“A dozen of us were released that day. For a young cat, no more than twenty, a family waited with metallic balloons shaped like Christmas ornaments; a little boy wearing a red rubber nose squeezed the bulb on a bicycle horn, somehow causing the nose to glow. Another dude didn’t have anybody. He didn’t look left or right but walked straight to the gray van that would carry him to the bus station, as though pulled by a leash. All the rest were picked up by women; some mamas, others wives or girlfriends.”

At its core it’s a novel about the black experience. About what it means to be black in America. According to the NAACP, African Americans comprised 34% of the 6.8 million correctional population in 2014. African Americans are incarcerated at a rate of 5 times that of white Americans. It’s a reality that black Americans will be more likely to know someone in prison or be personally affected by the criminal justice system. It’s a reality that black men get targeted and get wrongfully accused or generally screwed over by the system.

As the novel progresses, the strong, vibrant writing allows readers to become absorbed in Celestial and Roy’s marriage and relationship as well as their relationship to their friends and family. Through these characters, author Tayari Jones explores family and love by delving into step-parenting, wandering biological fathers, fidelity and abandonment. How does the type of family the characters grew up in affect them as adults.

This is a beautifully written and thoughtful novel that should elicit some fascinating discussions. Oprah recently named An American Marriage her next book club pick. Tayari Jones will be at Harvard Book Store on Monday, February 12 at 7pm.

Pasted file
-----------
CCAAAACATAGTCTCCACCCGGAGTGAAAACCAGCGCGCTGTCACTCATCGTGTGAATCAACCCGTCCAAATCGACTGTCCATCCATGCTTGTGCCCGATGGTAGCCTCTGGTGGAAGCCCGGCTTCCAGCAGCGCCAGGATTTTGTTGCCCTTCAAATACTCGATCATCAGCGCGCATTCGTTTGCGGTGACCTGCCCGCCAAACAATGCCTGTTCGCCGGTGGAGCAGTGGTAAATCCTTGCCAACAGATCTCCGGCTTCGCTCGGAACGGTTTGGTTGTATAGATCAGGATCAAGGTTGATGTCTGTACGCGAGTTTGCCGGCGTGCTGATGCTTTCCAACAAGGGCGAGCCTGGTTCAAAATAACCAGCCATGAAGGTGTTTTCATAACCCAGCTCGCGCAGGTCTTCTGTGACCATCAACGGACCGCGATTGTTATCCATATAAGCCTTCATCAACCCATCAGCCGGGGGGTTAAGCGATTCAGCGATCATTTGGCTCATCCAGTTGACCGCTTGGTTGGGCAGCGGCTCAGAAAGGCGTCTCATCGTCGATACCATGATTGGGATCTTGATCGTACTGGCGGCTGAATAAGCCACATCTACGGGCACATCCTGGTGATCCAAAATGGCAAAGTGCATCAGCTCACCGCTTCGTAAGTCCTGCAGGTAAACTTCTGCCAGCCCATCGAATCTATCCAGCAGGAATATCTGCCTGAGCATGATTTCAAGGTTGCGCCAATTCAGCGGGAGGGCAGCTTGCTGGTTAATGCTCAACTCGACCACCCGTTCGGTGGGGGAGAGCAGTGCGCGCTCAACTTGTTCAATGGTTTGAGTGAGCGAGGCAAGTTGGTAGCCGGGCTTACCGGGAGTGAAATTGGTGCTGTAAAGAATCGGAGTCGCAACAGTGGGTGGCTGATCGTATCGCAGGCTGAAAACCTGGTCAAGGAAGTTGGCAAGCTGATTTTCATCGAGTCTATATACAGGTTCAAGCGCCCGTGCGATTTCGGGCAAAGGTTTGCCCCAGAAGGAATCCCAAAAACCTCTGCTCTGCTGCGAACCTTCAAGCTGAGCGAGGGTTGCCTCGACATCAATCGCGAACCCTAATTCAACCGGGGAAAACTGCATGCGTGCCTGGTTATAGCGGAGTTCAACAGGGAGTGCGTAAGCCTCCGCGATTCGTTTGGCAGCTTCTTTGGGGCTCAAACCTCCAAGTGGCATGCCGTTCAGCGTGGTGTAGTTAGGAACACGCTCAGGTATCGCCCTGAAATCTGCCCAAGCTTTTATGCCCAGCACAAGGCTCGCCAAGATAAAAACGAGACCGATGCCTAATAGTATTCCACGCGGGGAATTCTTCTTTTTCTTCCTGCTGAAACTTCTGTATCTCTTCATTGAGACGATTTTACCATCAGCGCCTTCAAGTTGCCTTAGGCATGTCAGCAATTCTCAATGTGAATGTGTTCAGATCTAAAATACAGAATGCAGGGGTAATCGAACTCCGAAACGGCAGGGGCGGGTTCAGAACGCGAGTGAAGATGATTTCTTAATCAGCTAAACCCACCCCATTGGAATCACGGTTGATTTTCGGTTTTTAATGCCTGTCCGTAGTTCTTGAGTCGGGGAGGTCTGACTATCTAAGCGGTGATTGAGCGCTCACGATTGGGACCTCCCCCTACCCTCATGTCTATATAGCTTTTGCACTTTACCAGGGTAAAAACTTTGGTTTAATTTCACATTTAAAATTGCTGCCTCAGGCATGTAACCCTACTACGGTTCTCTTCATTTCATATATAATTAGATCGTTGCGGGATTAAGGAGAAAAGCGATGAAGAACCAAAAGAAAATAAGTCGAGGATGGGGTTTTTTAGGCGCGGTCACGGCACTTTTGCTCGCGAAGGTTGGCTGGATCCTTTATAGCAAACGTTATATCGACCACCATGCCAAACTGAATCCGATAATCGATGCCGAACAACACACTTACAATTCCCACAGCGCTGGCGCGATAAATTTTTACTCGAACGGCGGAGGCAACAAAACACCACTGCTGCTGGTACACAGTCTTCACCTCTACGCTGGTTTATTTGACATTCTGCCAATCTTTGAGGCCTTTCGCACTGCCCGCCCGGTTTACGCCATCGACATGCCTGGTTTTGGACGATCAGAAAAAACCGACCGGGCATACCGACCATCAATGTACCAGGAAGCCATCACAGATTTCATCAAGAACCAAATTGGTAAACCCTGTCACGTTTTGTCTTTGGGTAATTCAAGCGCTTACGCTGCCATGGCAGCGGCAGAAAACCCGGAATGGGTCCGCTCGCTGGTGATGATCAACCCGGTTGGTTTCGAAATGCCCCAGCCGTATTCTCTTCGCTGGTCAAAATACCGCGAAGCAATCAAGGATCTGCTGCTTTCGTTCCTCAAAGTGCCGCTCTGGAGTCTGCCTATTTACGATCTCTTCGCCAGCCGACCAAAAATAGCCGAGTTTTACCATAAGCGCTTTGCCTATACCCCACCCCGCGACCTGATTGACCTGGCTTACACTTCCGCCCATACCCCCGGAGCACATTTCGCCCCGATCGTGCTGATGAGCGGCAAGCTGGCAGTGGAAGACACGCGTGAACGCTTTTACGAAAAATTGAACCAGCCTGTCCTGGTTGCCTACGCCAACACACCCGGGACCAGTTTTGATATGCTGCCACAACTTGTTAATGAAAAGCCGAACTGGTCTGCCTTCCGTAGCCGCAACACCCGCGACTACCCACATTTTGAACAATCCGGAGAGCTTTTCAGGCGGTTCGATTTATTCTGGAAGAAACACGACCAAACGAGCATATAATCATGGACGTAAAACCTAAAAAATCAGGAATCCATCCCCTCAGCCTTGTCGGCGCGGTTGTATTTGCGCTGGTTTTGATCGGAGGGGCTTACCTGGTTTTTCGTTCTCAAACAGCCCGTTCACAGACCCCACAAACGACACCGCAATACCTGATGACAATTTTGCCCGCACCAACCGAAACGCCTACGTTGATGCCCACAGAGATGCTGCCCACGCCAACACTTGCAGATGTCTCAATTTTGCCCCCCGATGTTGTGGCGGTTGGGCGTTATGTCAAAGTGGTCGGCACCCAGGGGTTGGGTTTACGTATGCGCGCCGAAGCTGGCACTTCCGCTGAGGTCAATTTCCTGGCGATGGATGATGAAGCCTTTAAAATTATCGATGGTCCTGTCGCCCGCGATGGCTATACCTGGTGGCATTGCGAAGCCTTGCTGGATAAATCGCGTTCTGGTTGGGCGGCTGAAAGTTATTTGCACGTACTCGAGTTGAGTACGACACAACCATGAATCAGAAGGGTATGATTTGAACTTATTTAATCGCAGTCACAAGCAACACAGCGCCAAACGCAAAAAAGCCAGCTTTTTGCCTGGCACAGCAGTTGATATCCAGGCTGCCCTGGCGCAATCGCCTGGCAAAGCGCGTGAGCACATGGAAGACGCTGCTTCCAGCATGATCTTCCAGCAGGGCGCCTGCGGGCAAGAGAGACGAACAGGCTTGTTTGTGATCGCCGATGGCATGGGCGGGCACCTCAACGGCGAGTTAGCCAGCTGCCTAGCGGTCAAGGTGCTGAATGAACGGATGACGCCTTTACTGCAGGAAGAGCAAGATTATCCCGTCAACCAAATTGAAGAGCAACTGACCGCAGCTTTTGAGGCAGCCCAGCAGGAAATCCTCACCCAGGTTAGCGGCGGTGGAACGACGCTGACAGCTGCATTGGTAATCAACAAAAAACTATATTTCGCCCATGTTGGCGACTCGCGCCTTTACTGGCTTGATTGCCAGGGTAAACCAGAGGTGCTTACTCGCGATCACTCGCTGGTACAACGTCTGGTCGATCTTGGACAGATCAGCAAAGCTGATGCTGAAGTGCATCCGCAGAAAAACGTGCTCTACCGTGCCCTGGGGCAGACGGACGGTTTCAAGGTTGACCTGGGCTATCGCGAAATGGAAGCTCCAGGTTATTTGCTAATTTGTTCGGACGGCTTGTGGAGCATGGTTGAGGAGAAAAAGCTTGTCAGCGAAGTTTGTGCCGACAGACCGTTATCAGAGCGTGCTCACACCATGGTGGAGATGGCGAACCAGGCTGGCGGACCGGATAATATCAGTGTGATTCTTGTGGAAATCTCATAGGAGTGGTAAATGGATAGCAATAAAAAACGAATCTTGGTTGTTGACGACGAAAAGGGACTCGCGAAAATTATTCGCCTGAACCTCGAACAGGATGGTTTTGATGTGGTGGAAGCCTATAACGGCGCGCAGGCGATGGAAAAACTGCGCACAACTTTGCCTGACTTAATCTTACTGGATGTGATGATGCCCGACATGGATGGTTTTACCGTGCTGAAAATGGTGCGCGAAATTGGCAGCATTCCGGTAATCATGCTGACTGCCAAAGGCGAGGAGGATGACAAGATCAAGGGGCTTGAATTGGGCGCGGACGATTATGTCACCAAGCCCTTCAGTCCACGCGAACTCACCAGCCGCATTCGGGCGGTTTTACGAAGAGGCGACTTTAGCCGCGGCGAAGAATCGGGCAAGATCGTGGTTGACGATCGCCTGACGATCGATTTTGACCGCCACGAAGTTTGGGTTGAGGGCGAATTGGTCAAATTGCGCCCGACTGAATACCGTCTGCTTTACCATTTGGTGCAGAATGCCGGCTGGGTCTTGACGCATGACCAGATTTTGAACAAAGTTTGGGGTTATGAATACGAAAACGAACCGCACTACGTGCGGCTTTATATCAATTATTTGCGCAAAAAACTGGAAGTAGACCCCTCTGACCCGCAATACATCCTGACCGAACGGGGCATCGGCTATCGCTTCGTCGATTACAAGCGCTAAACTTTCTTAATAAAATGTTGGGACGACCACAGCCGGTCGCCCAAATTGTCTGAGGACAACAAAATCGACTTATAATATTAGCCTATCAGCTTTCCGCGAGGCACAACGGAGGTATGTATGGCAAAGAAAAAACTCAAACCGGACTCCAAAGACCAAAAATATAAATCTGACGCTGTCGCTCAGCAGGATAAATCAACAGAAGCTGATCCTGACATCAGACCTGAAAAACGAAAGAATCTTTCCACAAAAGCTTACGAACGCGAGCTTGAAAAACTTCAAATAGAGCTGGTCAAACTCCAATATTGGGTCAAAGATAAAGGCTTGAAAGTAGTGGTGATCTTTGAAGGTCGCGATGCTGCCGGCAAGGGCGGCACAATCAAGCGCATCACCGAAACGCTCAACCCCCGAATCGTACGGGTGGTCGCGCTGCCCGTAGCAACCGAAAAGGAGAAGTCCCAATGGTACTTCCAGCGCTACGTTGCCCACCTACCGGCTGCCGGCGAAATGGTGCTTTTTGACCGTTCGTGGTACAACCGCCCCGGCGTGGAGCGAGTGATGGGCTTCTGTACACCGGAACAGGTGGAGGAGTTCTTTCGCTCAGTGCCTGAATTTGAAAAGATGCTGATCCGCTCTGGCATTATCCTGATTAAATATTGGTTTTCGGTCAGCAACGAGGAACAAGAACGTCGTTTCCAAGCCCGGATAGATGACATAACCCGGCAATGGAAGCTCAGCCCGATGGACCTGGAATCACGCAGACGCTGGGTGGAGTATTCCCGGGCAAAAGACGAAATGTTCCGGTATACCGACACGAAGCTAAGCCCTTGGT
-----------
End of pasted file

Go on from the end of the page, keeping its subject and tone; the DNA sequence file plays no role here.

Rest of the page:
–review by Amy Steele

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new music and tour dates: Kate Nash

kate nash

Enviably accomplished at 30, Kate Nash is not merely a fantastic musician, she’s also a feminist activist and stars as Rhonda Richardson on Netflix’s GLOW, one of my favorite new shows. It’s brilliant, inspirational and female-centric. Her fourth studio album, Yesterday Was Forever will be released March 30, 2018 and she will be on tour this spring. Her bubblegum pop music with smart and thoughtful lyrics seriously helped me through some brutal times. Empowerment with infectious beats. The first single– “Drink About You” is out now.

About the new single, Kate explains: “’Drink About You’ is about breaking up with someone and becoming obsessed with an idea of who they are, to the point you can’t think of anything else or move on. It’s an unhealthy obsession, you imagine things are better than they are and latch on to whatever you can about the relationship that could be turned to good. And you deal with the pain in an unhealthy way too.”

04/04 – Vancouver, BC – Imperial
04/05 – Seattle, WA – The Showbox
04/07 – Portland, OR – Hawthorne Theatre
04/09 – San Francisco, CA – The Fillmore
04/10 – Los Angeles, CA – The Fonda Theatre
04/12 – Santa Diego, CA – The Observatory – North Park
4/13 – Santa Ana, CA – The Observatory OC
04/14 – Phoenix, AZ – Crescent Ballroom
04/16 – Salt Lake City, UT – The Depot
04/17 – Englewood, CO – Gothic Theatre
04/19 – Minneapolis, MN – Fine Line Music Cafe
04/20 – Chicago, IL – Park West
04/21 – Detroit, MI – Majestic Theatre
04/23 – Toronto, ON – Mod Club
04/24 – Montreal, QC – Theatre Fairmount
04/25 – Boston, MA – Royale
04/26 – Philadelphia, PA – Theatre of Living Arts
04/28 – Atlanta, GA – Buckhead Theatre
04/29 – Charlotte, NC – The Underground
04/30 – Washington, D.C. – 9:30 Club
05/02 – New York, NY – Irving Plaza